The majority of Carleton’s student population is not from Minnesota, or even from the greater Midwest. This creates a geo- graphic diversity that gives us classmates and friends from each coast and everywhere in between. It is only natural that when Minnesota’s seemingly unexplainable sub-culture leaks into the every day life of campus, students often react with panic and confusion. As a born and bred Minnesotan, I am here to tell you to not worry. Like any other place, Minnesota has a set of cultural norms that can be recobnize although probably not understood. After asking my floor about elements of Minnesotan culture they were confused about, the list seemed to go on and on— Jello etiquette, ice fishing, hockey, and Fargo, for example. However, possibly the most unbelievable and disgusting thing to them was the dining halls repeated serving of beer cheese soup.
First of all, beer cheese soup is technically not from Minnesota, or even from Wisconsin. Beer soup was quite common in medeval Europe before it came back into popular cuisine later in Wisconsin, Minnesota, and Iowa.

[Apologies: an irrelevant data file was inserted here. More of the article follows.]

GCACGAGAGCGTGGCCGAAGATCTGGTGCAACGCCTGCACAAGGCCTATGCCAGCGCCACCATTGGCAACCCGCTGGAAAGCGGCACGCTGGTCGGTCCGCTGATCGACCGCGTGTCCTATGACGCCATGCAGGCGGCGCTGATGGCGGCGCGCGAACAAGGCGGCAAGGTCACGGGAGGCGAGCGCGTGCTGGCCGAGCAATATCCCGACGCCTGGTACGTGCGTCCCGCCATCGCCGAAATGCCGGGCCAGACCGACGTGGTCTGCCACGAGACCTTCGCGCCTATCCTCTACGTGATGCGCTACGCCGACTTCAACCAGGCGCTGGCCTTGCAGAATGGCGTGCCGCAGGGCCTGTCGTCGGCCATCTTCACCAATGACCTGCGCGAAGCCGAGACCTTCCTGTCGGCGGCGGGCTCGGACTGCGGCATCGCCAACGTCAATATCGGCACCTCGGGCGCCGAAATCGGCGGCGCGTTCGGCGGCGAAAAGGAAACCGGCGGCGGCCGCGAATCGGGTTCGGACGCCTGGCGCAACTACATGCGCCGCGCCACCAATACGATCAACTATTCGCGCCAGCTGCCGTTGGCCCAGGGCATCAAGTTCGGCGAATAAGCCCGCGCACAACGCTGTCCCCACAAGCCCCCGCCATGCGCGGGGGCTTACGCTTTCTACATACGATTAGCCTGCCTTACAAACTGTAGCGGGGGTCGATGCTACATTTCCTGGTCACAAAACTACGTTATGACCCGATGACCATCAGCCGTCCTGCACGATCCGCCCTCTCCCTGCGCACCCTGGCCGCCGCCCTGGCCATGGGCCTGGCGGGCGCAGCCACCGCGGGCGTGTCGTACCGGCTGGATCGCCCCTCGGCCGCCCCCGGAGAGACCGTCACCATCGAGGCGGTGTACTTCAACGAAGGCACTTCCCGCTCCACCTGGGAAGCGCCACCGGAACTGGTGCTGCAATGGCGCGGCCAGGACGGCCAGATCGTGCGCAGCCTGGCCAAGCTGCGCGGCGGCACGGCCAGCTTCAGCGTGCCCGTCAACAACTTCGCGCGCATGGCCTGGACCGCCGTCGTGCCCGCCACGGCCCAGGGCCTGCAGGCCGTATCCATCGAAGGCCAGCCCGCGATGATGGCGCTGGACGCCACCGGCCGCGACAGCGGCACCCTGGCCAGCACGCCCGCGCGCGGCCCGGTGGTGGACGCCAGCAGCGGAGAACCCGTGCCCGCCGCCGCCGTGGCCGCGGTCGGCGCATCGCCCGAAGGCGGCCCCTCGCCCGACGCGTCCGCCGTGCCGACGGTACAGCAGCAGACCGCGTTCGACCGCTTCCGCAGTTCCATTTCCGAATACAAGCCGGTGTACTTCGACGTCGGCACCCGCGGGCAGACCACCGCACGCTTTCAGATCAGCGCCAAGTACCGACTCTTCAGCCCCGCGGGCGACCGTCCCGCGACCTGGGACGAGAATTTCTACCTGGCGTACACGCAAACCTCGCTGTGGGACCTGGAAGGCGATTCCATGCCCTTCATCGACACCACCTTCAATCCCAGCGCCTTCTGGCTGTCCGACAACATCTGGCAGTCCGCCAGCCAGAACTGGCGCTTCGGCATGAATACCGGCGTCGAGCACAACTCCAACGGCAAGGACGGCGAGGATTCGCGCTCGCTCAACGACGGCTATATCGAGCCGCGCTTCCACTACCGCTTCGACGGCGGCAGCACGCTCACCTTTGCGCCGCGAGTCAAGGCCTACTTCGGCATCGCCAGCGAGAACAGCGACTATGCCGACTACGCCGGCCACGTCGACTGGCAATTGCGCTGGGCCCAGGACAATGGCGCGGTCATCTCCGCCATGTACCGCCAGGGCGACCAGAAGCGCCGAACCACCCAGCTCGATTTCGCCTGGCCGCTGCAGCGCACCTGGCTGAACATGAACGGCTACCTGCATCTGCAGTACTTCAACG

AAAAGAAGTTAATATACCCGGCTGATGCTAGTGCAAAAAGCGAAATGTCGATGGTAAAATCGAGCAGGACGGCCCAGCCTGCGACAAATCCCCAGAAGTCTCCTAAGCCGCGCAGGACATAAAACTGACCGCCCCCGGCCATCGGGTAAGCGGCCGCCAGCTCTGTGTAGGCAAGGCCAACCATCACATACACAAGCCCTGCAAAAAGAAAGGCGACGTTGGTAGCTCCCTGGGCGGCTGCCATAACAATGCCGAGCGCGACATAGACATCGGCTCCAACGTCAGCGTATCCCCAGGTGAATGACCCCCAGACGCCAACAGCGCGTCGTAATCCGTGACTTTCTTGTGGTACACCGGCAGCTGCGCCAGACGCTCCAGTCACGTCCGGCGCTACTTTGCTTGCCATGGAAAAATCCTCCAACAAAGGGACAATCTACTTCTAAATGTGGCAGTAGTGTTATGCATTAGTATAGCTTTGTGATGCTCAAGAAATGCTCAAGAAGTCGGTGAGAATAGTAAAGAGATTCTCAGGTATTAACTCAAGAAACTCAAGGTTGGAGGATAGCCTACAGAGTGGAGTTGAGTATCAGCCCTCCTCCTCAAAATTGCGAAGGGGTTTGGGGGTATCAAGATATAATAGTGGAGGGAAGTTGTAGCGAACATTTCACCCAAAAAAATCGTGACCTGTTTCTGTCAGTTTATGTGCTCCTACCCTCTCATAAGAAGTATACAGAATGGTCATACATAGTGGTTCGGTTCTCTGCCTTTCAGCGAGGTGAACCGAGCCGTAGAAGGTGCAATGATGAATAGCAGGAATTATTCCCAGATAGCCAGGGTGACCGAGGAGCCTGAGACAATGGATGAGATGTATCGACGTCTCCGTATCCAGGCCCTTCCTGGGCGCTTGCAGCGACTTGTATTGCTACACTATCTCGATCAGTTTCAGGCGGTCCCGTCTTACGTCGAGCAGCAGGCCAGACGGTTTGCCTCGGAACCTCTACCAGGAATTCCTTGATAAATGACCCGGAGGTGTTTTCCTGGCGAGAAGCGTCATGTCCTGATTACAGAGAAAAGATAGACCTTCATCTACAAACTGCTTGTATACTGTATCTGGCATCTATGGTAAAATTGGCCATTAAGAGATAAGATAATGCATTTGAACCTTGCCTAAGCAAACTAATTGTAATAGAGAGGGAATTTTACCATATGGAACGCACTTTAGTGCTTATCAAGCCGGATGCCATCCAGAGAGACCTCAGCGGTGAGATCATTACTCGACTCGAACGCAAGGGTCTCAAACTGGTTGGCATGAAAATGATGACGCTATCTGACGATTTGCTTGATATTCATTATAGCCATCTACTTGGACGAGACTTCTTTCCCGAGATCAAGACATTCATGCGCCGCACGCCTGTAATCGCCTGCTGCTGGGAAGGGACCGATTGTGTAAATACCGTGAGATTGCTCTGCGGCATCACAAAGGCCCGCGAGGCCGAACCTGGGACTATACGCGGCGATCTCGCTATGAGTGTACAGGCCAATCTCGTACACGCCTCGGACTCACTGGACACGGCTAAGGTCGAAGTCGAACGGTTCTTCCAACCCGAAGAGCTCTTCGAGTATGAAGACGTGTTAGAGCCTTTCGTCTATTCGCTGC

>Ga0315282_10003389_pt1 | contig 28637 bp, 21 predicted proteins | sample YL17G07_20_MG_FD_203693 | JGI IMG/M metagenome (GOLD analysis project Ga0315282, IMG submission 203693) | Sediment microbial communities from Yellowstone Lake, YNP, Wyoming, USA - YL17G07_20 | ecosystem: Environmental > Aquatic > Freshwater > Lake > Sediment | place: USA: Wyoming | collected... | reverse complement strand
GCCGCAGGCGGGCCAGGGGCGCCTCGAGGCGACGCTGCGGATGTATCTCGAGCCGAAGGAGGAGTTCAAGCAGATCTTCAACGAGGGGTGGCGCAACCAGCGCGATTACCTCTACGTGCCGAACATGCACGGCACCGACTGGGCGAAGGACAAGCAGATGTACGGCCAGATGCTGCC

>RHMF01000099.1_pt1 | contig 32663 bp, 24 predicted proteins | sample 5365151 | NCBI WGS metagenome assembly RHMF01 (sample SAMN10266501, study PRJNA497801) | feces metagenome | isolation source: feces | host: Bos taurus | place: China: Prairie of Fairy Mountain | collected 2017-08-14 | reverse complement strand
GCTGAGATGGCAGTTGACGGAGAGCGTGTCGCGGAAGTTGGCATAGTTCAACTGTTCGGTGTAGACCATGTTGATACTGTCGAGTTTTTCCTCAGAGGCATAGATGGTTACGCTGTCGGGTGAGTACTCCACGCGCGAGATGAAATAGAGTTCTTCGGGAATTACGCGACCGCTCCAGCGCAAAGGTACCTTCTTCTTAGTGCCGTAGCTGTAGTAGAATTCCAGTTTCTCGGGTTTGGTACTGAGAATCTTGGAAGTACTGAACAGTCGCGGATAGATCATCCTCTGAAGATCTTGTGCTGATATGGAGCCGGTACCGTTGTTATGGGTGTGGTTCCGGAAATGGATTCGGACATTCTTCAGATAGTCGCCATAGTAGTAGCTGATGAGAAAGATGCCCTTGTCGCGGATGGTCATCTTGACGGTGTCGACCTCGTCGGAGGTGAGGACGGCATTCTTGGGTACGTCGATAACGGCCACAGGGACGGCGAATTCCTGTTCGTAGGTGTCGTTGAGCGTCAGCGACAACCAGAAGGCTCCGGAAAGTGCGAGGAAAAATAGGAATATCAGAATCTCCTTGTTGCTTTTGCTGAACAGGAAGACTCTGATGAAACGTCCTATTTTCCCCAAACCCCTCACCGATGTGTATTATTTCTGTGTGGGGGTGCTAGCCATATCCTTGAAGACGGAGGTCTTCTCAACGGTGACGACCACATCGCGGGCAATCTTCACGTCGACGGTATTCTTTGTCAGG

Usually consisting of a chicken or potato broth, recipes generally require a pound or more of cheese and one bottle of beer. It is commonly served with bacon, popcorn, black pepper, and garlic. Be warned, however, that it is not proper to serve beer cheese soup in the summer or spring. In fact, unless you want to get kicked out of the hockey moms’ club or the cabin barbecue, you only serve beer cheese soup once snow is on the ground. Despite popular belief, this delicacy is not only appropriate for adults, but for children as well.
I learned the taste of beer as a young child by eating beer cheese soup at my grandma’s house. Contrary to what my friend (who shall remain anonymous) argued, you cannot get drunk from the soup. I promise. So the next time you are looking for something to make on a chilly day, grab all the ingredients and make some soup (unless you’re 21 of course.)